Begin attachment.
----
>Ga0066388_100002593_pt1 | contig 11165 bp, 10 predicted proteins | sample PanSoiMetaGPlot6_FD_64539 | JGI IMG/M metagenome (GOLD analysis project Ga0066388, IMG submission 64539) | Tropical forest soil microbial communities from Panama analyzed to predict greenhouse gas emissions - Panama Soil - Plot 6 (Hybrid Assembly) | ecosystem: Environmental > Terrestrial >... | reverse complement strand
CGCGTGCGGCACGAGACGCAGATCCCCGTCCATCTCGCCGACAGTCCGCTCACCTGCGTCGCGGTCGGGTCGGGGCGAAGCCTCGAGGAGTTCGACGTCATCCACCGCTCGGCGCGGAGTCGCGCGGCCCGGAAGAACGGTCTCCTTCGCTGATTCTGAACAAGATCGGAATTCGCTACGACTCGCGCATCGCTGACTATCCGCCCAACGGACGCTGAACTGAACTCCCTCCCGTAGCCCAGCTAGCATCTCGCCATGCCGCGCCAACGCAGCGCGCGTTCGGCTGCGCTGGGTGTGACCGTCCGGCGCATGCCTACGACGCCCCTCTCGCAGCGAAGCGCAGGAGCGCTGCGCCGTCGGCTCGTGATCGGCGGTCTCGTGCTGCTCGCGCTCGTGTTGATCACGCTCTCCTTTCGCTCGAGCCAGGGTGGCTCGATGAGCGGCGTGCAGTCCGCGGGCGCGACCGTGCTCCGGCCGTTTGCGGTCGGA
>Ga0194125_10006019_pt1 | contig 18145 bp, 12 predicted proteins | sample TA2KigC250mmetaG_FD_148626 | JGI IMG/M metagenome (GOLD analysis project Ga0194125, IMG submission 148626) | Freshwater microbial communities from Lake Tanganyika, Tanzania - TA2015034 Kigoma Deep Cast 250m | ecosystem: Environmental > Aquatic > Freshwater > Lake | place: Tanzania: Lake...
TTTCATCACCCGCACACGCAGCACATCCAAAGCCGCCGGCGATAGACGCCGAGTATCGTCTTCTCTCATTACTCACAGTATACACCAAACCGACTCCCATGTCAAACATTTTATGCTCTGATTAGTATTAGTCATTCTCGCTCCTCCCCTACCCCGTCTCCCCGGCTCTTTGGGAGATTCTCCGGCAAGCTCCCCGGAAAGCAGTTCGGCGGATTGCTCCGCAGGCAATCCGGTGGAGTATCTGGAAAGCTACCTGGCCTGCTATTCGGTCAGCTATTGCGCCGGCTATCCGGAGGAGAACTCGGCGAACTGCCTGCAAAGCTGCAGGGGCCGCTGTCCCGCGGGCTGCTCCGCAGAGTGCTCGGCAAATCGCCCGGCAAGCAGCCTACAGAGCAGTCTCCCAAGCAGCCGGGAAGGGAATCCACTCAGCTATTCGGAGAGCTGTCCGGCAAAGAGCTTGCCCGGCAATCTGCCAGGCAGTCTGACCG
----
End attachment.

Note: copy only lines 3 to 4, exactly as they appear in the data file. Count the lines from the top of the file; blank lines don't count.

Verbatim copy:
>Ga0194125_10006019_pt1 | contig 18145 bp, 12 predicted proteins | sample TA2KigC250mmetaG_FD_148626 | JGI IMG/M metagenome (GOLD analysis project Ga0194125, IMG submission 148626) | Freshwater microbial communities from Lake Tanganyika, Tanzania - TA2015034 Kigoma Deep Cast 250m | ecosystem: Environmental > Aquatic > Freshwater > Lake | place: Tanzania: Lake...
TTTCATCACCCGCACACGCAGCACATCCAAAGCCGCCGGCGATAGACGCCGAGTATCGTCTTCTCTCATTACTCACAGTATACACCAAACCGACTCCCATGTCAAACATTTTATGCTCTGATTAGTATTAGTCATTCTCGCTCCTCCCCTACCCCGTCTCCCCGGCTCTTTGGGAGATTCTCCGGCAAGCTCCCCGGAAAGCAGTTCGGCGGATTGCTCCGCAGGCAATCCGGTGGAGTATCTGGAAAGCTACCTGGCCTGCTATTCGGTCAGCTATTGCGCCGGCTATCCGGAGGAGAACTCGGCGAACTGCCTGCAAAGCTGCAGGGGCCGCTGTCCCGCGGGCTGCTCCGCAGAGTGCTCGGCAAATCGCCCGGCAAGCAGCCTACAGAGCAGTCTCCCAAGCAGCCGGGAAGGGAATCCACTCAGCTATTCGGAGAGCTGTCCGGCAAAGAGCTTGCCCGGCAATCTGCCAGGCAGTCTGACCG